Distributed elements, in any sector, have their basic benefits and drawbacks compared to a single large tool. It is similar to the preference of using small aircraft over a jumbo 747 for carrying passengers between proximate airfields or to using a bus vs. multiple private cars to move a football team around.
In networking, the analysis between a Virtual Modular Switch (VMS) and a Modular switch is cost and performance driven. A network facilitator will prefer a solution that gets the job done at the lowest cost. Such an analysis will produce different results based on the cluster’s size. If the number of network ports required for the solution can be fitted into a single chassis based device, this means that the use of the chassis, although equipped with redundant peripheral elements such as fans and power units, is presenting a single point of failure in the network. In order to solve this, a second chassis is introduced for sharing the load and provide connectivity in case of chassis failure.
From a financial point of view, assuming you had a chassis of 1000 ports in full use, you need to deploy a solution of 2000 ports for high availability purposes which means a 100% price increase. Using 2/3 of the ports in the chassis will translate to 200% increase on top of the real required investment and more such examples are easy to find. Other problem with the chassis is that it comes in very few form factors so if your solution requires 501 ports while the chassis of choice supports 500, you need to add another and pay the double cost.
Alternatively, breaking the solution into multiple devices in a VMS gives both improved granularity in terms of port count and high availability in terms of impact from failure. In loose terms, if the VMS consists of 20 switches, the failure of a switch translates to 5% loss of network capacity. Regardless from how powerful and complicated the chassis is, this is a classic case where the strength of many tops the strength of one.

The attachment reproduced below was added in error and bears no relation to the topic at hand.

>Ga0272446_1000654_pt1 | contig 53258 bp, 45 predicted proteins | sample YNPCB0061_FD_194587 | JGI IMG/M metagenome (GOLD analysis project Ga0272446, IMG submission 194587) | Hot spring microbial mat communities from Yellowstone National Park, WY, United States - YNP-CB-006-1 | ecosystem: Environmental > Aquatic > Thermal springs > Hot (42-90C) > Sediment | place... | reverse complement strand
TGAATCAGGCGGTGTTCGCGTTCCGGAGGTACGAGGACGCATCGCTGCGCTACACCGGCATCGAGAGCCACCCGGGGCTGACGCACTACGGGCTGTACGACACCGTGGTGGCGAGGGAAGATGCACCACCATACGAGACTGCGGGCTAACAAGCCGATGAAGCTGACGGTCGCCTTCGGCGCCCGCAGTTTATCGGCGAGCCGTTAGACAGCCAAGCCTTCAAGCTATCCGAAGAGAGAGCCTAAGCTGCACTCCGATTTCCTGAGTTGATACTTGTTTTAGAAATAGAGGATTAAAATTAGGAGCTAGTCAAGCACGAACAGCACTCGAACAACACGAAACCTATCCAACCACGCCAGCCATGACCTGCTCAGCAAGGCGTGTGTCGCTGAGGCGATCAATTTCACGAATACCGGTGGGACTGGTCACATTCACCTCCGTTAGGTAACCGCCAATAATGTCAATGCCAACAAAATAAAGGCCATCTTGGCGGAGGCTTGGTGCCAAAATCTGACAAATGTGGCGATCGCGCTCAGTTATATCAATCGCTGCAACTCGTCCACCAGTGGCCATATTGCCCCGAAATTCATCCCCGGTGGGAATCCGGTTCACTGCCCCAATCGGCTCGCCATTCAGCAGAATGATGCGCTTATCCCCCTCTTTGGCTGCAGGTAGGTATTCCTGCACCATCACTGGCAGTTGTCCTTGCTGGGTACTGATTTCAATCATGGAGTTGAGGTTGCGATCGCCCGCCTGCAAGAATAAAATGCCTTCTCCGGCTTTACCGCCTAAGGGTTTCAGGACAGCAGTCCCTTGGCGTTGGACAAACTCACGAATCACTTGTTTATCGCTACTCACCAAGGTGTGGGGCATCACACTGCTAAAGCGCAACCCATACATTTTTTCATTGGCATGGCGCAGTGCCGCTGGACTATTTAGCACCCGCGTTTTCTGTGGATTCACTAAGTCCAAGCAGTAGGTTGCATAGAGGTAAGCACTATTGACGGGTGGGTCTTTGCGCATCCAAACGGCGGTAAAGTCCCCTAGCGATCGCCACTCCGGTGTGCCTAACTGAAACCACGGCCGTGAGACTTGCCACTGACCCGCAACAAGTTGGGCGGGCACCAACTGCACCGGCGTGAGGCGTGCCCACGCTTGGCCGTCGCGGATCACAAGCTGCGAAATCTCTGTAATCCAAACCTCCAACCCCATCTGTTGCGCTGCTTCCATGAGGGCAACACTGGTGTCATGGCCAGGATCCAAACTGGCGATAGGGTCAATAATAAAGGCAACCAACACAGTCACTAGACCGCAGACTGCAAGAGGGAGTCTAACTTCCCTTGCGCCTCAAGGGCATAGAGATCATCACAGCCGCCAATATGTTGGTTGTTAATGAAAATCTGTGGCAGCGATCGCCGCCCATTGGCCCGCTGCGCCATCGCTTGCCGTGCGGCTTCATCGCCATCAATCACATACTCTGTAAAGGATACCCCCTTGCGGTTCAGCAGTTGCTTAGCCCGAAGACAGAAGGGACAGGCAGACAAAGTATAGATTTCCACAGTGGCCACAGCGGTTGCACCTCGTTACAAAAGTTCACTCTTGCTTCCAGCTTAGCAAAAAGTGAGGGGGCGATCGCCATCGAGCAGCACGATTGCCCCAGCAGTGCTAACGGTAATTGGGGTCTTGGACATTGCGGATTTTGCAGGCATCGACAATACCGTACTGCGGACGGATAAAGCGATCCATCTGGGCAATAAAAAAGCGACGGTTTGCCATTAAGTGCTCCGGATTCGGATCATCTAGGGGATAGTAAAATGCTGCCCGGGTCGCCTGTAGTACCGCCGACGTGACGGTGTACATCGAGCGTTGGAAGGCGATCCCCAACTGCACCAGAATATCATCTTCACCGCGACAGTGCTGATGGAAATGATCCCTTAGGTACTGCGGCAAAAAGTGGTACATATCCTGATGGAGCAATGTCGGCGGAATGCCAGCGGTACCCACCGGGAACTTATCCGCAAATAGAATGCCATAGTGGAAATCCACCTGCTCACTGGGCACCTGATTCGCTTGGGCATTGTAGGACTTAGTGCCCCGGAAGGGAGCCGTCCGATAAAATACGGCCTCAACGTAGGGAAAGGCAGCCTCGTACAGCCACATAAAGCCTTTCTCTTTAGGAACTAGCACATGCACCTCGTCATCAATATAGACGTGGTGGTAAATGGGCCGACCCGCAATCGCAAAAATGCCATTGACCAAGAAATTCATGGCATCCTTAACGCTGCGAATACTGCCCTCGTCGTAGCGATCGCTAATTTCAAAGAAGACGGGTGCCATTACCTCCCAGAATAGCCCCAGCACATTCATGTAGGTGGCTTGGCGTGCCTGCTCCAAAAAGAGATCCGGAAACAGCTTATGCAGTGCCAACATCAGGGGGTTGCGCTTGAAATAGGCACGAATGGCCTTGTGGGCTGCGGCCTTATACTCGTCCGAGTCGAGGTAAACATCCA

The same logic applies when the size of your network grows and gets to the point when multiple modular switches are needed due to very large scale. Assume a network that requires 5000 ports while the chassis of choice carries 500, this will translate to 10 modular switches in the implementation so even if an additional chassis will be added to improve high availability or one will fail, the impact on the network will loosely be translated to a 10% delta. Doing the same with a VMS type of a solution will result is deploying ~200 routers in a network with a benefit which is not necessarily worth it.
One more observation that should be noted is the fact that managing that many devices can become a challenge. However, looking at the wider picture, I don’t see this as a differentiator between deploying a VMS or a chassis (one or many). Take into account that the VMS or chassis is merely the aggregation solution of the network, meaning it is connected to numerous access switches or top of rack switches in case of a data center implementation.
This means that the management challenge exists for hundreds of elements before the aggregation solution come to the picture. Eventually the delta in the number of elements to manage comes down to ~200 vs. 220 in small clusters or between 2000 vs. 2200 in huge networks so as I said, not a real differentiator.
Stay tuned to further exploration of the Mellanox implementation of VMS. Later…
Author: Since 2011, Ran has served as Sr. Product Manager for Ethernet Products. Prior to joining Mellanox, Ran worked at Nokia Siemens Networks as a solution sales and marketing specialist for the packet networks business unit. Ran holds a BSc. In Electrical Engineering and Computer Sciences from the University of Tel Aviv, Israel.